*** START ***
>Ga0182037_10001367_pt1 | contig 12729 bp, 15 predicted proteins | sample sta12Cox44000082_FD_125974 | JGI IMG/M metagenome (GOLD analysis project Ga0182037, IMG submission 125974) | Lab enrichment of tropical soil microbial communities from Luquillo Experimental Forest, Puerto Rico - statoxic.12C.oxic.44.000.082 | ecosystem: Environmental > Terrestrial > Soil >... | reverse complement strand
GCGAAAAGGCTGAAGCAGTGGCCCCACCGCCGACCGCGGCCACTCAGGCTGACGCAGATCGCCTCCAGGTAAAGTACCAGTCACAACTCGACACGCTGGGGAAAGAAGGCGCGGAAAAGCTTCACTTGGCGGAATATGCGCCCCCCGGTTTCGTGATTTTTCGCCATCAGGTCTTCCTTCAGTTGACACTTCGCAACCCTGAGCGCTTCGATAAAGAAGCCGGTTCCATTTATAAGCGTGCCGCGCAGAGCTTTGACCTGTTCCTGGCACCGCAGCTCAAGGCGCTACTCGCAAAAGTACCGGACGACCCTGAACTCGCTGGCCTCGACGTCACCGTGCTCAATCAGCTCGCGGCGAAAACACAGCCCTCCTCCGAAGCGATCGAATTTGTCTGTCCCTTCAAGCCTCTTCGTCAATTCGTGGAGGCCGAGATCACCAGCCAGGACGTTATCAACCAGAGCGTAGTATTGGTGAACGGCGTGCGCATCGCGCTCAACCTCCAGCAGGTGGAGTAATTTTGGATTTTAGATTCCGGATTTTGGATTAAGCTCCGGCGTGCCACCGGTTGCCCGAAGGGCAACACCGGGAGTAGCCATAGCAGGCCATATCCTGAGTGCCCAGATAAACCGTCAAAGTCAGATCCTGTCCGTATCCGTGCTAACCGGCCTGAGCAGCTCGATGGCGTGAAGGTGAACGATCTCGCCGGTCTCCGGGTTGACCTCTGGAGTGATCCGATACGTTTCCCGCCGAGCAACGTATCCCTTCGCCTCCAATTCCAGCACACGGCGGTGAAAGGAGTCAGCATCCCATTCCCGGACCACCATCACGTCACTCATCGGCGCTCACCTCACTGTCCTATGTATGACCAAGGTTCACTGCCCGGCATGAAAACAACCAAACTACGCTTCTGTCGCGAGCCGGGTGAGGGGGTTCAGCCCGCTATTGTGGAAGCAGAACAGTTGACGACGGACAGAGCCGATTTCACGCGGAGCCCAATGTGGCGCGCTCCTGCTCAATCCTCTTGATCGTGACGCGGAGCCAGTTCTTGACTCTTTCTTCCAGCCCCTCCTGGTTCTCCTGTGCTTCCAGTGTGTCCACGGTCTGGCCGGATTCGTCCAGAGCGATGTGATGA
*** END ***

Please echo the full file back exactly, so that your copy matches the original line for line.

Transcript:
>Ga0182037_10001367_pt1 | contig 12729 bp, 15 predicted proteins | sample sta12Cox44000082_FD_125974 | JGI IMG/M metagenome (GOLD analysis project Ga0182037, IMG submission 125974) | Lab enrichment of tropical soil microbial communities from Luquillo Experimental Forest, Puerto Rico - statoxic.12C.oxic.44.000.082 | ecosystem: Environmental > Terrestrial > Soil >... | reverse complement strand
GCGAAAAGGCTGAAGCAGTGGCCCCACCGCCGACCGCGGCCACTCAGGCTGACGCAGATCGCCTCCAGGTAAAGTACCAGTCACAACTCGACACGCTGGGGAAAGAAGGCGCGGAAAAGCTTCACTTGGCGGAATATGCGCCCCCCGGTTTCGTGATTTTTCGCCATCAGGTCTTCCTTCAGTTGACACTTCGCAACCCTGAGCGCTTCGATAAAGAAGCCGGTTCCATTTATAAGCGTGCCGCGCAGAGCTTTGACCTGTTCCTGGCACCGCAGCTCAAGGCGCTACTCGCAAAAGTACCGGACGACCCTGAACTCGCTGGCCTCGACGTCACCGTGCTCAATCAGCTCGCGGCGAAAACACAGCCCTCCTCCGAAGCGATCGAATTTGTCTGTCCCTTCAAGCCTCTTCGTCAATTCGTGGAGGCCGAGATCACCAGCCAGGACGTTATCAACCAGAGCGTAGTATTGGTGAACGGCGTGCGCATCGCGCTCAACCTCCAGCAGGTGGAGTAATTTTGGATTTTAGATTCCGGATTTTGGATTAAGCTCCGGCGTGCCACCGGTTGCCCGAAGGGCAACACCGGGAGTAGCCATAGCAGGCCATATCCTGAGTGCCCAGATAAACCGTCAAAGTCAGATCCTGTCCGTATCCGTGCTAACCGGCCTGAGCAGCTCGATGGCGTGAAGGTGAACGATCTCGCCGGTCTCCGGGTTGACCTCTGGAGTGATCCGATACGTTTCCCGCCGAGCAACGTATCCCTTCGCCTCCAATTCCAGCACACGGCGGTGAAAGGAGTCAGCATCCCATTCCCGGACCACCATCACGTCACTCATCGGCGCTCACCTCACTGTCCTATGTATGACCAAGGTTCACTGCCCGGCATGAAAACAACCAAACTACGCTTCTGTCGCGAGCCGGGTGAGGGGGTTCAGCCCGCTATTGTGGAAGCAGAACAGTTGACGACGGACAGAGCCGATTTCACGCGGAGCCCAATGTGGCGCGCTCCTGCTCAATCCTCTTGATCGTGACGCGGAGCCAGTTCTTGACTCTTTCTTCCAGCCCCTCCTGGTTCTCCTGTGCTTCCAGTGTGTCCACGGTCTGGCCGGATTCGTCCAGAGCGATGTGATGA